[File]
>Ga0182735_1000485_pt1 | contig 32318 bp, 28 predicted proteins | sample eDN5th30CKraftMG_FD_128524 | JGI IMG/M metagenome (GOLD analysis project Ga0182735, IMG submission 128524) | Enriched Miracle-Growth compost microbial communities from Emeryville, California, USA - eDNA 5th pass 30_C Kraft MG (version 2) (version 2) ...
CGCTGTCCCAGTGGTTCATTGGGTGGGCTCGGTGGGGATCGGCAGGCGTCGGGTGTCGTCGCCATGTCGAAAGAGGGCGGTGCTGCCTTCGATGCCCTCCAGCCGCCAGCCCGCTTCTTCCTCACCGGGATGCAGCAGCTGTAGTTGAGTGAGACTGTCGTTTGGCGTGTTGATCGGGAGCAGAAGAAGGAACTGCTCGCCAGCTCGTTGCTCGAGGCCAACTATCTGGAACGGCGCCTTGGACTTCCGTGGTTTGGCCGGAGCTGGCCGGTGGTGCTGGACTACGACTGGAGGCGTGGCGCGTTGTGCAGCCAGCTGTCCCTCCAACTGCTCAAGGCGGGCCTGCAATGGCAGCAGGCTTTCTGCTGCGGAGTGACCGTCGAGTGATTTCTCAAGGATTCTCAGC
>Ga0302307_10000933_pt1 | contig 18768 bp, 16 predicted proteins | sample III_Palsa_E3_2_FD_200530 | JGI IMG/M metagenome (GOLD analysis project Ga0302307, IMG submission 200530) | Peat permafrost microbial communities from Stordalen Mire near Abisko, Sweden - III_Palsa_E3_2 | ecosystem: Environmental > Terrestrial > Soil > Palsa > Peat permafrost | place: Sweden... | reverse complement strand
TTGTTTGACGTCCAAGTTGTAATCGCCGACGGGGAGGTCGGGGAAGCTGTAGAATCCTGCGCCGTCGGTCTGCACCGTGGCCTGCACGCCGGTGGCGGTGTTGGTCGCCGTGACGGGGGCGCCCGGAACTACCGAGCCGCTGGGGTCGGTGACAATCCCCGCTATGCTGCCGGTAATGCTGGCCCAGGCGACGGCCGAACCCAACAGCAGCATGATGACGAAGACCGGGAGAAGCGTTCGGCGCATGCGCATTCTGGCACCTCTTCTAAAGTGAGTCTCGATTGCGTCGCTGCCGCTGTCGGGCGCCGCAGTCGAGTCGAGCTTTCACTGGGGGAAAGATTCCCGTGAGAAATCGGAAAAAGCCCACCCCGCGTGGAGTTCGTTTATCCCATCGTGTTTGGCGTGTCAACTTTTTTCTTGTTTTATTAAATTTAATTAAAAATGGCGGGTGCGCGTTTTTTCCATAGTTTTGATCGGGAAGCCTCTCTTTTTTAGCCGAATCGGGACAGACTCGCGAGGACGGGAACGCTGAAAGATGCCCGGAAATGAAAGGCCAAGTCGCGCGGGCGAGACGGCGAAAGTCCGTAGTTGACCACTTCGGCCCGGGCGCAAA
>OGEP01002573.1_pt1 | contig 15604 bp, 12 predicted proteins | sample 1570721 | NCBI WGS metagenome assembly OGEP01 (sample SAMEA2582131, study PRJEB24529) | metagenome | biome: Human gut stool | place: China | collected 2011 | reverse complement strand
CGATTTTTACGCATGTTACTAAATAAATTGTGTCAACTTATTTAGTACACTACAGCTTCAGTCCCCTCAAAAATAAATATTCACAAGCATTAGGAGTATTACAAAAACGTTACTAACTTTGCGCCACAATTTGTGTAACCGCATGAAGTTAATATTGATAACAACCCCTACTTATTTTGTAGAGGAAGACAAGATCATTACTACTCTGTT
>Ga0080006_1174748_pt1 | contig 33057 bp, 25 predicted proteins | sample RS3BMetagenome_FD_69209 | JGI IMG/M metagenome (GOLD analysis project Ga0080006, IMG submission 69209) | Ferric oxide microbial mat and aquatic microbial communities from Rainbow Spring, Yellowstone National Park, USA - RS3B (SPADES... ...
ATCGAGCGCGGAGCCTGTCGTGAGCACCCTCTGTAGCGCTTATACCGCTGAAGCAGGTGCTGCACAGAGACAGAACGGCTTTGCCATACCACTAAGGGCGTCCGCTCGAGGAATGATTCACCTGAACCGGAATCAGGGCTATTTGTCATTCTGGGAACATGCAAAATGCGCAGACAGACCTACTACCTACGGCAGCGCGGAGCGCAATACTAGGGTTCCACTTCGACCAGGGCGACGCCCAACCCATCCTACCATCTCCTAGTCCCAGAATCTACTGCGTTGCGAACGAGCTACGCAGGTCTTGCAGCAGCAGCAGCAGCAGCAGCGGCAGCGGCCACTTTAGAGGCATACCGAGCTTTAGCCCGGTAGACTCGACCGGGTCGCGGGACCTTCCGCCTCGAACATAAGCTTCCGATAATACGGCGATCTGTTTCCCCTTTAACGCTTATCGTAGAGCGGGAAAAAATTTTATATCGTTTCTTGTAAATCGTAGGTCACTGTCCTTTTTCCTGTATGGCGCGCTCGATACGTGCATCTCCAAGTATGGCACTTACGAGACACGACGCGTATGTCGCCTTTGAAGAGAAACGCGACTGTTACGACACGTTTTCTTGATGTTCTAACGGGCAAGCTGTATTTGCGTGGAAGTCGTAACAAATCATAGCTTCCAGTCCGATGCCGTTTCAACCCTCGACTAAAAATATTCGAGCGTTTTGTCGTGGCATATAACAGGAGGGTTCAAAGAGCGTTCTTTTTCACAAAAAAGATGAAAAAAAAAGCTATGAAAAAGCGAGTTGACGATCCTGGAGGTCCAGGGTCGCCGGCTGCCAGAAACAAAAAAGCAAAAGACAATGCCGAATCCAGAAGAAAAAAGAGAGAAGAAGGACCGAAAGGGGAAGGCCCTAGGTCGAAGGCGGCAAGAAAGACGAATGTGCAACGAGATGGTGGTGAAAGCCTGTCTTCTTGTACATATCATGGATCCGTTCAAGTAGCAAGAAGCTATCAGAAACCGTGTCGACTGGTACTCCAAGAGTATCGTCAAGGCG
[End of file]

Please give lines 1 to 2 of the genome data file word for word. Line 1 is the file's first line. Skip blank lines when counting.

>Ga0182735_1000485_pt1 | contig 32318 bp, 28 predicted proteins | sample eDN5th30CKraftMG_FD_128524 | JGI IMG/M metagenome (GOLD analysis project Ga0182735, IMG submission 128524) | Enriched Miracle-Growth compost microbial communities from Emeryville, California, USA - eDNA 5th pass 30_C Kraft MG (version 2) (version 2) ...
CGCTGTCCCAGTGGTTCATTGGGTGGGCTCGGTGGGGATCGGCAGGCGTCGGGTGTCGTCGCCATGTCGAAAGAGGGCGGTGCTGCCTTCGATGCCCTCCAGCCGCCAGCCCGCTTCTTCCTCACCGGGATGCAGCAGCTGTAGTTGAGTGAGACTGTCGTTTGGCGTGTTGATCGGGAGCAGAAGAAGGAACTGCTCGCCAGCTCGTTGCTCGAGGCCAACTATCTGGAACGGCGCCTTGGACTTCCGTGGTTTGGCCGGAGCTGGCCGGTGGTGCTGGACTACGACTGGAGGCGTGGCGCGTTGTGCAGCCAGCTGTCCCTCCAACTGCTCAAGGCGGGCCTGCAATGGCAGCAGGCTTTCTGCTGCGGAGTGACCGTCGAGTGATTTCTCAAGGATTCTCAGC